This Sort of Stuff Makes Me Very Agitated

Discussion in 'Community Discussion' started by Aea, Dec 15, 2008.

  1. Aea macrumors 6502a

    Aea

    Joined:
    May 23, 2007
    Location:
    Denver, Colorado
    #1
    I rented a series from 1976 called I, Claudius from Netflix. The disks arrived today and none of them worked in either of my Macs. I thought that was weird, tried it in my DVD player and it works. So then I tried it again in my machine, nothing. Then I launched XP in a Virtual Machine and lo and behold the disk works perfectly.

    Some genius thought it was a commercial risk to allow a classic series that's over thirty years old to be viewed on a mac, lest somebody steal it. Which is exactly what I'm doing now, decrypting it in XP and then going to play it normally (the machine running the decryption has no speakers connected).

    This sort of DRM is exactly the reason that people steal software and movies. A casual renter or purchaser who tries to run this disk in a non-windowed environment is completely screwed. Interestingly enough there's an aggregate of one hundred people sharing multiple versions of this according to a torrent search engine, I'm sure if it worked as intended there would be less "piracy" going on.

    This is a bit of a rant, but who is with me in thinking such DRM is simply encouraging more piracy then it prevents? I truly don't mind it when it's seamless and just works, but when it refuses to play where all other disks play normally, :mad:. And why this of all DVDs?
     
  2. Blue Velvet Moderator emeritus

    Joined:
    Jul 4, 2004
    #2
    No, it isn't. Napster was off and running long before any DRM. People pirate because they can get stuff for free with very little risk of getting caught. Don't try and justify pirating because it's all the fault of those nasty copyright holders.
     
  3. Aea thread starter macrumors 6502a

    Aea

    Joined:
    May 23, 2007
    Location:
    Denver, Colorado
    #3
    I'm in complete agreement with all your points but not the entire sentiment. Perhaps I picked a poor choice of words to explain my sentiments, it definitely isn't the main reason, but it's definitely a motivator.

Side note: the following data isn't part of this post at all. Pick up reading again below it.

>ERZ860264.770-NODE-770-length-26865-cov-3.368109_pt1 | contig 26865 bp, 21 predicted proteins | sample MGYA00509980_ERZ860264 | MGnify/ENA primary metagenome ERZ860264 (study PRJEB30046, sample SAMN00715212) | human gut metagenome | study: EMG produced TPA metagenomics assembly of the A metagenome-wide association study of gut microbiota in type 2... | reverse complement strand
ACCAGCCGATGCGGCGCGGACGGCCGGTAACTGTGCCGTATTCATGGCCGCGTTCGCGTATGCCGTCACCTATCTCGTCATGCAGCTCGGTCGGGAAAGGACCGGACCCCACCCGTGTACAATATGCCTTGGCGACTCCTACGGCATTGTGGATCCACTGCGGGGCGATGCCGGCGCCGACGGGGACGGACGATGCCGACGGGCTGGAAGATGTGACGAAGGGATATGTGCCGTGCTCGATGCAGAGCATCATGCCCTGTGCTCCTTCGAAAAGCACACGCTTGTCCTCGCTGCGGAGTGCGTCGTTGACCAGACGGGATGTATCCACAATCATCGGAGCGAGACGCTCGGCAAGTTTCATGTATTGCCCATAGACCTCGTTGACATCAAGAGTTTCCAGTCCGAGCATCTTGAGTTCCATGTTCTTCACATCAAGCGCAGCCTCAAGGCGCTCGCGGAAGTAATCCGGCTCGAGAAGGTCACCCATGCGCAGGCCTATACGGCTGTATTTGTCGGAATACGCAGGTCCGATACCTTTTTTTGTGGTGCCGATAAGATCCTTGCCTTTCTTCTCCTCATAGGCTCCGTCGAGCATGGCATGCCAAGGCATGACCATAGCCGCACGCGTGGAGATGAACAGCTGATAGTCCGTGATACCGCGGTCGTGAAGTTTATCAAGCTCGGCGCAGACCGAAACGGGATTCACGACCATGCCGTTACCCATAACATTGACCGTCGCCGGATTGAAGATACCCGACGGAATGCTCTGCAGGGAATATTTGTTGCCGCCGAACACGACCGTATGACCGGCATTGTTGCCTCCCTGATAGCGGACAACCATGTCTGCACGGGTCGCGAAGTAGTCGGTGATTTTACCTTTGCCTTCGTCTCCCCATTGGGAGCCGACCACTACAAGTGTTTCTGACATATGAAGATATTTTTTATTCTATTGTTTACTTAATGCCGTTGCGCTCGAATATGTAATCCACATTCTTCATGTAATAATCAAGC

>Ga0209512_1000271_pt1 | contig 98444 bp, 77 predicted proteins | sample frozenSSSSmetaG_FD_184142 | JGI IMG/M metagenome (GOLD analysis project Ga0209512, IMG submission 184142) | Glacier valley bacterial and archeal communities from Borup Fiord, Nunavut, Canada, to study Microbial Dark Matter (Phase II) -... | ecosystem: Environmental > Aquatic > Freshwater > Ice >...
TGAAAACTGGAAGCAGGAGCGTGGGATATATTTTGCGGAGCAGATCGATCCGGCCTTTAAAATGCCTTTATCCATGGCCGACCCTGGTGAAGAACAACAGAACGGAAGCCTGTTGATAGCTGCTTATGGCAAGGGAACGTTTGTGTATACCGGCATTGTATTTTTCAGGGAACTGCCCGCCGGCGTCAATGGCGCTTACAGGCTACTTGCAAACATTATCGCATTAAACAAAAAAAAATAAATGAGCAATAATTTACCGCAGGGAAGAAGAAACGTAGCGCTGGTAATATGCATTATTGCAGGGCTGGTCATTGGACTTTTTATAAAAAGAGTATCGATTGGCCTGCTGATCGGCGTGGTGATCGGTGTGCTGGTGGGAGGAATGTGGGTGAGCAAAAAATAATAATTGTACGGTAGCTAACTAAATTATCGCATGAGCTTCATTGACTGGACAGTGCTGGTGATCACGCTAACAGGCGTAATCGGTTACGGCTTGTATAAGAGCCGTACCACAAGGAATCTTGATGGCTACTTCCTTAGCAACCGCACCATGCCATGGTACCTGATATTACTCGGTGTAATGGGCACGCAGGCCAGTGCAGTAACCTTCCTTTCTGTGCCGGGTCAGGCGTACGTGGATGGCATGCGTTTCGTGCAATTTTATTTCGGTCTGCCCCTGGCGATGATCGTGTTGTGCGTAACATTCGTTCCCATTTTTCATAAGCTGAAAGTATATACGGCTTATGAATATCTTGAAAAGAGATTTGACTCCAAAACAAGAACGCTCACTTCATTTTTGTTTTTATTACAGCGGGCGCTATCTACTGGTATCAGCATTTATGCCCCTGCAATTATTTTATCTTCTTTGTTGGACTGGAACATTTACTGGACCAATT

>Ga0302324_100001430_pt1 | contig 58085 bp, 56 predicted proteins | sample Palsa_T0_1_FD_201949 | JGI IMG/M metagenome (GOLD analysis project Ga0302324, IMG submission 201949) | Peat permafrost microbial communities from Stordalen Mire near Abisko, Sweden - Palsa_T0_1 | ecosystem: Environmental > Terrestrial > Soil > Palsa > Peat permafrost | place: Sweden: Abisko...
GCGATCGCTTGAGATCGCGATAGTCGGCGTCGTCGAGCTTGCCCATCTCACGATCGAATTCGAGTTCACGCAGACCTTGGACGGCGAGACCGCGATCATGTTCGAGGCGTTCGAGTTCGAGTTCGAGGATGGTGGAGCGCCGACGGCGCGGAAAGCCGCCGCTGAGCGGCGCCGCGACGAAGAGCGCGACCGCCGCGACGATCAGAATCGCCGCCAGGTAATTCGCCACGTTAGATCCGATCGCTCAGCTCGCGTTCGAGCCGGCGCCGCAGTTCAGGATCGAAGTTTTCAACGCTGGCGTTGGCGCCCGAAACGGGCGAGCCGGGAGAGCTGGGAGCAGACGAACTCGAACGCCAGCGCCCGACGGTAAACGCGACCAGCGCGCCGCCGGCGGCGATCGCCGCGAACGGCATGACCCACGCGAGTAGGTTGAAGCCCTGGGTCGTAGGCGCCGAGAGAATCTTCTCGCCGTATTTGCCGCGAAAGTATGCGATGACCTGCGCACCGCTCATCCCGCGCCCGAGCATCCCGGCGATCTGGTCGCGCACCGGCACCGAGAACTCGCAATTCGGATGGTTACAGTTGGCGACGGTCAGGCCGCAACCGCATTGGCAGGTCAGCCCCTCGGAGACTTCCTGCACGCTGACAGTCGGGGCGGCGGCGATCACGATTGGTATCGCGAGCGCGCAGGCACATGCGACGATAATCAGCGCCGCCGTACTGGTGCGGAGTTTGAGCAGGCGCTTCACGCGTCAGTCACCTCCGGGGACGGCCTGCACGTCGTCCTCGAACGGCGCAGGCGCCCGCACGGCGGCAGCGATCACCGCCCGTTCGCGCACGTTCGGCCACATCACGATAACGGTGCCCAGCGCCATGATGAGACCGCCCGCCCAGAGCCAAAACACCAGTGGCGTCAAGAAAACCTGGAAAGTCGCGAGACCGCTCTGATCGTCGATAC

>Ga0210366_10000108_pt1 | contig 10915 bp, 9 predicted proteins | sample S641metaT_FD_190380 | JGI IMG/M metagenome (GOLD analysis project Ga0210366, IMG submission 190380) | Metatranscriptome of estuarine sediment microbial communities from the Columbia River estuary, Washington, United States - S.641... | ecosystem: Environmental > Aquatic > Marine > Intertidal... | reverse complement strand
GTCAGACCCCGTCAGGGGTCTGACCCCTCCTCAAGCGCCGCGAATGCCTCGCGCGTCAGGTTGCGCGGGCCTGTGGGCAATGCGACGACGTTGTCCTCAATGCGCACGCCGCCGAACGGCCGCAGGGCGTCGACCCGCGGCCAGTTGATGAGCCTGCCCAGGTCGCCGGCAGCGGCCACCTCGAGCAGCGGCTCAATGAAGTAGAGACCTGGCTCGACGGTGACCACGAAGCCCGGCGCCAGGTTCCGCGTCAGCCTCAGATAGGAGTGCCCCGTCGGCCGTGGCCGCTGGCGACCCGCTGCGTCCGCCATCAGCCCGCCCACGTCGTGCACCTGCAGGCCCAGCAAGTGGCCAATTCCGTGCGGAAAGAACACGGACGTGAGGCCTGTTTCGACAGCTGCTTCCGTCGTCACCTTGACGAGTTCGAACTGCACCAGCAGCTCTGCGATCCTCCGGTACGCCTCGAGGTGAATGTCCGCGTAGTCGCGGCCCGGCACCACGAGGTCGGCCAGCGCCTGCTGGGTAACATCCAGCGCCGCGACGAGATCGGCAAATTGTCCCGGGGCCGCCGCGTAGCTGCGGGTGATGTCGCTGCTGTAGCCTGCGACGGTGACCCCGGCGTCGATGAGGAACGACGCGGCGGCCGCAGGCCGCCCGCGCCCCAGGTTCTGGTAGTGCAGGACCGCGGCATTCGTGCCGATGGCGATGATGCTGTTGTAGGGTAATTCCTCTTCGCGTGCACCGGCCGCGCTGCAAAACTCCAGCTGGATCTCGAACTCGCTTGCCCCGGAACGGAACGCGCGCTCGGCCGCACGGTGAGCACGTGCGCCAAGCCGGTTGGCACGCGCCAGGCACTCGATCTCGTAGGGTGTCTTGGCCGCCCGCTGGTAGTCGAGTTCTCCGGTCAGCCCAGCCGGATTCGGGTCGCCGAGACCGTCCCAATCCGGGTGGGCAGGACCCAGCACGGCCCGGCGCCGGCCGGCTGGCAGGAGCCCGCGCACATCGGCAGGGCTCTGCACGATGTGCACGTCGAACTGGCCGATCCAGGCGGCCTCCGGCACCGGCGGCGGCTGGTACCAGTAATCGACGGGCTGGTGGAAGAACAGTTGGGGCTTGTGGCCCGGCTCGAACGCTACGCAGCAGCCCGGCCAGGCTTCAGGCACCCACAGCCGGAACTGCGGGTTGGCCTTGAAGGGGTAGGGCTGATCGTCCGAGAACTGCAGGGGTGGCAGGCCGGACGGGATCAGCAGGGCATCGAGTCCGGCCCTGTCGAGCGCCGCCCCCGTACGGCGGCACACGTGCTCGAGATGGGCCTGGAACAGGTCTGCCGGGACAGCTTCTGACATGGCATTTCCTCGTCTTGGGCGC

I'm all for no piracy, but DRM to me seems to be more problematic for the legitimate users then it is to pirates.
     
  4. Blue Velvet Moderator emeritus

    Joined:
    Jul 4, 2004
    #4

    That's the entire point, to discourage people who would be casual copiers. Adobe, for instance, brought in product activation on their software, not to stop determined people because they knew they couldn't, but to stop what they called 'casual' copiers; the users who would copy a disk for their friends etc.

    More organised and determined hackers and industrial pirates in other parts of the world are tackled in different ways with varying amounts of success.

    Perhaps your I, Claudius disks wouldn't play for another reason...
     
  5. Abstract macrumors Penryn

    Abstract

    Joined:
    Dec 27, 2002
    Location:
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    #5
    Wirelessly posted (Mozilla/5.0 (SymbianOS/9.4; U; Series60/5.0 Nokia5800d-1/10.0.010; Profile/MIDP-2.1 Configuration/CLDC-1.1 ) AppleWebKit/413 (KHTML, like Gecko) Safari/413)

    If it works on XP but not on the Mac, then it's not really typical drm that's the problem, is it. Sounds like a Mac thing, and if it is Mac specific, then it's not the fault of DRM.
     
  6. iBlue macrumors Core

    iBlue

    Joined:
    Mar 17, 2005
    Location:
    London, England
    #6
    I understand that sentiment. I find it odd and somewhat annoying that when I purchase something legally it is more trouble than it would have been if I'd pirated it. I also find it extremely annoying to have obtrusive anti-piracy ads on my bought DVDs. Sort of advertising to the wrong audience, dumbasses.

    That is not the reason I pirate, by any means, I offer no justification for my doing so, but it always strikes me as stupid and strange that doing things the right way is often so much more bother.
     
  7. Dagless macrumors Core

    Dagless

    Joined:
    Jan 18, 2005
    Location:
    Fighting to stay in the EU
    #7
    I don't really watch stuff on my Mac but to apply this to games - I've got a bunch of friends from uni who never pirated games before, but did so to 'protest' against DRM in games.

    In quite a few big title games exists a DRM thingy called Securom. In some games they limit the number of times you can install a game, which means you then have to ring up EA (in the case of its most noteworthy title Spore) and request more installs. Total BS. If the call was free and wasn't a call but an email, then maybe. But no. And more and more games are using this now.

    The funny thing is it doesn't even stop piracy. It just stops people (like the OP) who wants to watch or play something legitimately.

    If I bought an album or DVD that didn't play on my mac I'd take it back to the store, kick up a fuss and pirate it when I got home.
     

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